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Sibonginkosi Khumalo: The use of agrobiodiversity by indigenous and traditional agricultural communities in adapting to climate change


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Sibonginkosi Khumalo: The use of agrobiodiversity by indigenous and traditional agricultural communities in adapting to climate change

  1. 1. Coping with Climate Change:How indigenous peoples and traditional agricultural communities are using agrobiodiversity to adapt?Sibonginkosi ‘Bongie’ Khumalo-Mungoni AfricaAdapt Symposium, Addis Ababa, 9-11 March 2011<br />
  2. 2. Overview<br />Introducing the PAR<br />The project on climate change<br />The synthesis report<br />Lessons learnt<br />Conclusions and recommendations<br />Challenges and opportunities ahead<br />
  3. 3. The Platform <br />Why Agrobiodiversity? <br />Central to livelihoods and well being of millions of rural communities , IPs and farmers.<br />The one resource upon which families , communities and future generations depend <br />A subject overlooked in conservation and CC discussions, despite it’s importance for rural livelihoods and the development of adequate adaptation and mitigation strategies for agriculture,<br />Goal: Enhance the sustainable use and management of ABD in all its different aspects.<br />Purpose: is to help generate the knowledge required to support an alternative model for agriculture that more fully reflects ecosystem and social perspectives and ensures that agrobiodiversity contributes fully to sustainable improvements in production.<br />A global multi-stakeholder partnership which brings together researchers and other practitioners to share knowledge and experiences that can improve the maintenance and use of agrobiodiversity<br />
  4. 4. The Platform for Agrobiodiversity Research (PAR)contd<br />Website:<br />Information and Knowledge Hub.<br />Raise the awareness on importance of agricultural biodiversity<br />Example ABD and CC:<br />ABD and pests:<br />Social networking tool for ABD practitioners<br />Build virtual relationships<br />
  5. 5. The project on climate change<br />“The use of agrobiodiversity to manage climate change – charting experiences from rural communities and indigenous peoples”<br />supports the projects’ work<br /> implemented the project<br />hosts the secretariat of “The Platform” and the project<br />
  6. 6. The synthesis report<br /><ul><li>Chiang Mai
  7. 7. Mapping the information
  8. 8. Synthesis report</li></li></ul><li>Charting Adaptation<br />The responses from indigenous and rural communities to change and how diversity is supporting adaptation are being charted and represented on an interactive map<br />
  9. 9. Lessons learnt<br />Adaptation dynamics<br />
  10. 10. Conclusions<br />Three general conclusions<br />1. Adapting involves a range of different actions at all three levels: Species, ecosystem or landscape and agricultural systems . <br />Species: Inter and intra species diversity is protected , used and redistributed to strengthen resilience and maintain production in stress prone environments.<br />Ecosystem: Activities here aim to mitigate and buffer the effects of CC through ecosystem protection and restoration, landscape rehabilitation and sustainable use of natural resources.<br />Agricultural systems: The resilience of local food systems is enhanced through diversification and the sustainable management of water and soil.<br />Innovation is based on both TK and new information; the social, cultural and political dimensions are key;<br />3.Use of traditional crop and livestock species/varieties/breeds, with new materials has been a common feature<br />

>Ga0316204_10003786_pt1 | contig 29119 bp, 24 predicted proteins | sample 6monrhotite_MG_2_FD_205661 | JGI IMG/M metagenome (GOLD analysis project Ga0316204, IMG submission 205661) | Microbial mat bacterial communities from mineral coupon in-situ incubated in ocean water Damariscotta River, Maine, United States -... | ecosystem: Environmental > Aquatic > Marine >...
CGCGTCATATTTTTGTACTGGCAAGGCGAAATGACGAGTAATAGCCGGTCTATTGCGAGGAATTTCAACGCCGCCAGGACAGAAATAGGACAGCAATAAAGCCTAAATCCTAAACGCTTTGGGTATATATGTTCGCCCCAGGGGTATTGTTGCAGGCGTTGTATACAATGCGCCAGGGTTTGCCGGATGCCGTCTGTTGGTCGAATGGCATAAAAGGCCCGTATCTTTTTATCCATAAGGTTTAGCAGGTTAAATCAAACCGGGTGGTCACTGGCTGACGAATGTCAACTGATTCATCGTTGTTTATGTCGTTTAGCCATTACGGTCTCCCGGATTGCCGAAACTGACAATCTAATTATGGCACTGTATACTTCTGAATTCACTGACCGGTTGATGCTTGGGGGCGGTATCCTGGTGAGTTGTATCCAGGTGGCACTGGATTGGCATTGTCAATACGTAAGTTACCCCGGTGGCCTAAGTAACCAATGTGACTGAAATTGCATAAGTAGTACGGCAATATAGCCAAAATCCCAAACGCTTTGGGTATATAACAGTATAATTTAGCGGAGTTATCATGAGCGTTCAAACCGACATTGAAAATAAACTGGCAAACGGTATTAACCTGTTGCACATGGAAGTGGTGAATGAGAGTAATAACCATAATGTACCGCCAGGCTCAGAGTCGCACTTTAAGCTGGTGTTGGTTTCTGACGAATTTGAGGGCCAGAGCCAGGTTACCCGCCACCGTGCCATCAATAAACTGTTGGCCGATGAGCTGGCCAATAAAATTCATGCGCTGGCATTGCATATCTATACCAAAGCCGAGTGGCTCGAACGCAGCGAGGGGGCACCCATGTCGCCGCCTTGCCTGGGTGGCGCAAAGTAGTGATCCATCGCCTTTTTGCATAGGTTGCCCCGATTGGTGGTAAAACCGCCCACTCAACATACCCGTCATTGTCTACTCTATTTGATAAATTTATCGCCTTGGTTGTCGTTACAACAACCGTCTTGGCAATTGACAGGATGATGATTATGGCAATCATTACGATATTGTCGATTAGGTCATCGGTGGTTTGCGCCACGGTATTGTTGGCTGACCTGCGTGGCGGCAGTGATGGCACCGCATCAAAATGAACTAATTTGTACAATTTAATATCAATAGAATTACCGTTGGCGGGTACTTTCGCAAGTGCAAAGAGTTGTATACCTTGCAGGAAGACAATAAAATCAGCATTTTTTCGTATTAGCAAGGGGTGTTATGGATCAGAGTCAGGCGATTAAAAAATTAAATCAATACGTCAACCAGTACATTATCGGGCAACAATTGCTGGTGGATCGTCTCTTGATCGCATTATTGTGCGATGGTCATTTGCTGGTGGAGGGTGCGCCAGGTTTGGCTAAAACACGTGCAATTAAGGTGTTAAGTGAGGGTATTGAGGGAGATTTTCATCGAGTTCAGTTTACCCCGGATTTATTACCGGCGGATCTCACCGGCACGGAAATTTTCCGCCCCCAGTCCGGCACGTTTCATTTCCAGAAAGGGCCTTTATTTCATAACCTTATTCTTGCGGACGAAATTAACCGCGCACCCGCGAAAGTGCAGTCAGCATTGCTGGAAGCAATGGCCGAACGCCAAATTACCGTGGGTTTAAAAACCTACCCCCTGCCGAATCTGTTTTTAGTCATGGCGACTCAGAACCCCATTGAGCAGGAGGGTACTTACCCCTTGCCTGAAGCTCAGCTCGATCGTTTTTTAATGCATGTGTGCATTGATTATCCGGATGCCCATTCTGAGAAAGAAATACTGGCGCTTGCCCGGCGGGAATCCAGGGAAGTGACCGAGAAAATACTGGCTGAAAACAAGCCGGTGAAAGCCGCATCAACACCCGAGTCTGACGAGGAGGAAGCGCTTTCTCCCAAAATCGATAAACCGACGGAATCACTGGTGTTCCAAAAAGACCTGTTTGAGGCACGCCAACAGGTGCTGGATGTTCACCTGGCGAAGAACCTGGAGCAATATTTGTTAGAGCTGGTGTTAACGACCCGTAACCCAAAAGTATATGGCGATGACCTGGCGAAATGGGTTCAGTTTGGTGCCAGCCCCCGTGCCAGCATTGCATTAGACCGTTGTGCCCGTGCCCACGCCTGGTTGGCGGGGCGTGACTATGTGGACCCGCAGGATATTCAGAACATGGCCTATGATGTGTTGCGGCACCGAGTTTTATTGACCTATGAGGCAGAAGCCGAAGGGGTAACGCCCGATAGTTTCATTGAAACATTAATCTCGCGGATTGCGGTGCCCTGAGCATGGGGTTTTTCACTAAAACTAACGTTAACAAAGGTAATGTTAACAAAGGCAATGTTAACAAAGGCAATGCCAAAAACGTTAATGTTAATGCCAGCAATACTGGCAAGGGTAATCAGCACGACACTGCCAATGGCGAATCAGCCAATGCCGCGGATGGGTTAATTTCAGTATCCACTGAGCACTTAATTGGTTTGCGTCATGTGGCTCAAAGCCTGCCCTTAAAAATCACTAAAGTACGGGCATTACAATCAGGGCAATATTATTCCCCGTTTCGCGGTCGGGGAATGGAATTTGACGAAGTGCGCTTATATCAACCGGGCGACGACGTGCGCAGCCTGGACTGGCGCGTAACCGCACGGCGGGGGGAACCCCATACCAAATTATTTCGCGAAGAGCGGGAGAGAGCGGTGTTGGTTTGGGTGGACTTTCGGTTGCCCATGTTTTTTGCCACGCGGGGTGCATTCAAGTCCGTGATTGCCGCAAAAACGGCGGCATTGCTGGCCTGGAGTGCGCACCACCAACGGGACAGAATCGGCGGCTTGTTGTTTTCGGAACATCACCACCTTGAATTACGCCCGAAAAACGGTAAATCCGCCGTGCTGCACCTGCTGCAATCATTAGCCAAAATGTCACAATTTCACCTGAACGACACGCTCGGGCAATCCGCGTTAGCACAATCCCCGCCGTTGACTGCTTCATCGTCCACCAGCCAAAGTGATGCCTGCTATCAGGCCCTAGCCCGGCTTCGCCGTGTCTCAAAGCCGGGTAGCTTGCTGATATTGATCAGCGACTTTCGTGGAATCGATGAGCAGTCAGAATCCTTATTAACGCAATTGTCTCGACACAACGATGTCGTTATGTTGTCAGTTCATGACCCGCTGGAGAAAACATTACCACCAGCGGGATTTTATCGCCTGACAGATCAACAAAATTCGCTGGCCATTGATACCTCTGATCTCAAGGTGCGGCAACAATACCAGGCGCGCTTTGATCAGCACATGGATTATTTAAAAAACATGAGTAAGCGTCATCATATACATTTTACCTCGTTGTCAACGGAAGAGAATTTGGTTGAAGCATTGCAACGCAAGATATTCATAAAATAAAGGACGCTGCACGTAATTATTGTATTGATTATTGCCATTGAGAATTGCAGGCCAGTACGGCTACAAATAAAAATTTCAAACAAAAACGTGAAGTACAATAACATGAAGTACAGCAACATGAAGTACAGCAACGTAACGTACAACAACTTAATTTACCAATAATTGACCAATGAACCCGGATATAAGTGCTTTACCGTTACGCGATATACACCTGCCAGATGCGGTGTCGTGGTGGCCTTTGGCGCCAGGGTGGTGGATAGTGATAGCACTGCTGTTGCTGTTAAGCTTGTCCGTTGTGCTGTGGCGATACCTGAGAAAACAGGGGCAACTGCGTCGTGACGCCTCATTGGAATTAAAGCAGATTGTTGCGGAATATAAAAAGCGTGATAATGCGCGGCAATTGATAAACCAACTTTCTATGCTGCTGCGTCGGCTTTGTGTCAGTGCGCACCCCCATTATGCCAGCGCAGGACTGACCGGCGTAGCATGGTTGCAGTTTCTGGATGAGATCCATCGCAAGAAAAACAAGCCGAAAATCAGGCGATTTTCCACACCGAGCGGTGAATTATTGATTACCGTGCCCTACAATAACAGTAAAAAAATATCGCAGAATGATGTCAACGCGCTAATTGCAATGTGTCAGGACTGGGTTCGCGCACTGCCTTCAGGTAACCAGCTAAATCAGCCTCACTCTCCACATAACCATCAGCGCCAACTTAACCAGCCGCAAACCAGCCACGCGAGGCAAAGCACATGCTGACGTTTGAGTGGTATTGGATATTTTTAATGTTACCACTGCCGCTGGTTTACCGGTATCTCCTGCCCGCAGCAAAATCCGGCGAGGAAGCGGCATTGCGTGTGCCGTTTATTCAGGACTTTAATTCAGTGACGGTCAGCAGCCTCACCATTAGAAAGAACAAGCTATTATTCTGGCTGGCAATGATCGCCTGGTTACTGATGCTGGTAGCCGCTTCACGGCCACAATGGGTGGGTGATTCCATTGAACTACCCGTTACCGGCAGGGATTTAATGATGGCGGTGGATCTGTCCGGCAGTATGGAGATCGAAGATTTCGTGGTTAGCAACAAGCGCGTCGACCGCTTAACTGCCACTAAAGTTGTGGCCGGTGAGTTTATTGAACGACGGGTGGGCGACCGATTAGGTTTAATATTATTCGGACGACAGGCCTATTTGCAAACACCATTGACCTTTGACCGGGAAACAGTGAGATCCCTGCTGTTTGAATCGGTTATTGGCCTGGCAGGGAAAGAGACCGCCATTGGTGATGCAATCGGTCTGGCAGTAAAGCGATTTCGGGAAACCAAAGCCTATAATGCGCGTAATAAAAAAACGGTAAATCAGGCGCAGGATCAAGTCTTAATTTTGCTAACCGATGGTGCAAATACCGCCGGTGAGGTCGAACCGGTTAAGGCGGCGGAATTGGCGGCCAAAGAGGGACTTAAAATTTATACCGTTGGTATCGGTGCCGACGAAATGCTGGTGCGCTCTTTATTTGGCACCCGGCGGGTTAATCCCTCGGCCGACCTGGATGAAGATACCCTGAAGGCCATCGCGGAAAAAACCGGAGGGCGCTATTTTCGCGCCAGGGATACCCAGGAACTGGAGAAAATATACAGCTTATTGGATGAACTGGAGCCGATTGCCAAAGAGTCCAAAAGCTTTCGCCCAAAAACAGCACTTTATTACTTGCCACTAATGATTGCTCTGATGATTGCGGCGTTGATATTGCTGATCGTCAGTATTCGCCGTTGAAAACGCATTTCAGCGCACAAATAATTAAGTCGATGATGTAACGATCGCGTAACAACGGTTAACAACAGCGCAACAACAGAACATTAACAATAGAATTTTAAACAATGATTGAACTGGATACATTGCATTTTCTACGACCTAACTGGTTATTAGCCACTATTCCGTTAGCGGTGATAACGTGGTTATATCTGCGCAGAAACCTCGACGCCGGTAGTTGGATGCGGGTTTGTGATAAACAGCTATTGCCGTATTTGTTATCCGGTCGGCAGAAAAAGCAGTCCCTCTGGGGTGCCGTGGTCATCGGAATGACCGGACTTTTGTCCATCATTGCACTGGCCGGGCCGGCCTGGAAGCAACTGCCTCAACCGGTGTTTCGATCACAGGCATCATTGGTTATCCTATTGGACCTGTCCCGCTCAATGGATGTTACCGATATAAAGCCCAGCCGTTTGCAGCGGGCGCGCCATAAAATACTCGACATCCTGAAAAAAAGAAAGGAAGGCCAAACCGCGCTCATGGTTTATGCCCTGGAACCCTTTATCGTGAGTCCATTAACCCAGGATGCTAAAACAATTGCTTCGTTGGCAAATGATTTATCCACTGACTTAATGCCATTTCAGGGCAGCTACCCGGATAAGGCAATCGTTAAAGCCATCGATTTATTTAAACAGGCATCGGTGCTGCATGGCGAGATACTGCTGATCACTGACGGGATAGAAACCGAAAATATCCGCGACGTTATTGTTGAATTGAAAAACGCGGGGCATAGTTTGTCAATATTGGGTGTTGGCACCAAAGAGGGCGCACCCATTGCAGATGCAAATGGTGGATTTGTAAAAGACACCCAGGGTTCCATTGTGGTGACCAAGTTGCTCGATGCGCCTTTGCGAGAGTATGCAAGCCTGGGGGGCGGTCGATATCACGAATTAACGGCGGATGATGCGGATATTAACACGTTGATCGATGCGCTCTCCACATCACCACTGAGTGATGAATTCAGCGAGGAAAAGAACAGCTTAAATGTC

11. 11. Specific Conclusions and recommendations <br />The resilience of local food systems and their adaptation to change can be enhanced through a strategy of diversification; <br />Ecosystem protection and restoration can reduce the adverse effects of climate change on local food systems; <br />Resilience and adaptability seem to be enhanced by the use of sustainable agricultural practices;<br />On diversity<br />
  12. 12. Specific Conclusions and recommend.<br />Adaptation involves maintenance of intra- and inter-species and access to new diversity;<br />The need to adapt to climate change has often led to the revival of traditional practices;<br />The continuous process of innovation required involves the use of traditional knowledge combined with access to new knowledge;<br />Materials, Knowledge, Access<br />
  13. 13. Conclusions and recomm.<br />Social <br />networks<br />Adaptation solutions are local;<br />Adaptation activities are undertaken at community level;<br />Local agrobiodiversity-based solutions create opportunities for integration of adaptation and protection of indigenous peoples’ rights;<br />
  14. 14. Challenges and opportunities<br />Develop indicators of adaptation, adaptability and resilience;<br />Support for, and maintenance of, local social and cultural institutions;<br />Ensure continuous and easy access to a range of diverse crop varieties, Agroforestry species and livestock types<br />Combined with further development of such materials through locally based selection or breeding activities.<br />Support the maintenance of TK combined with access to new information and materials;<br />Support the development and adoption of locally appropriate improved agronomic practices;<br />
  15. 15. To recap<br />ABD has a key role to play in adaptation to climate change and to improving adaptability and resilience in agro-ecosystems<br />
  16. 16. Join the Platform , visit<br />
  17. 17. Thank you for your attention<br />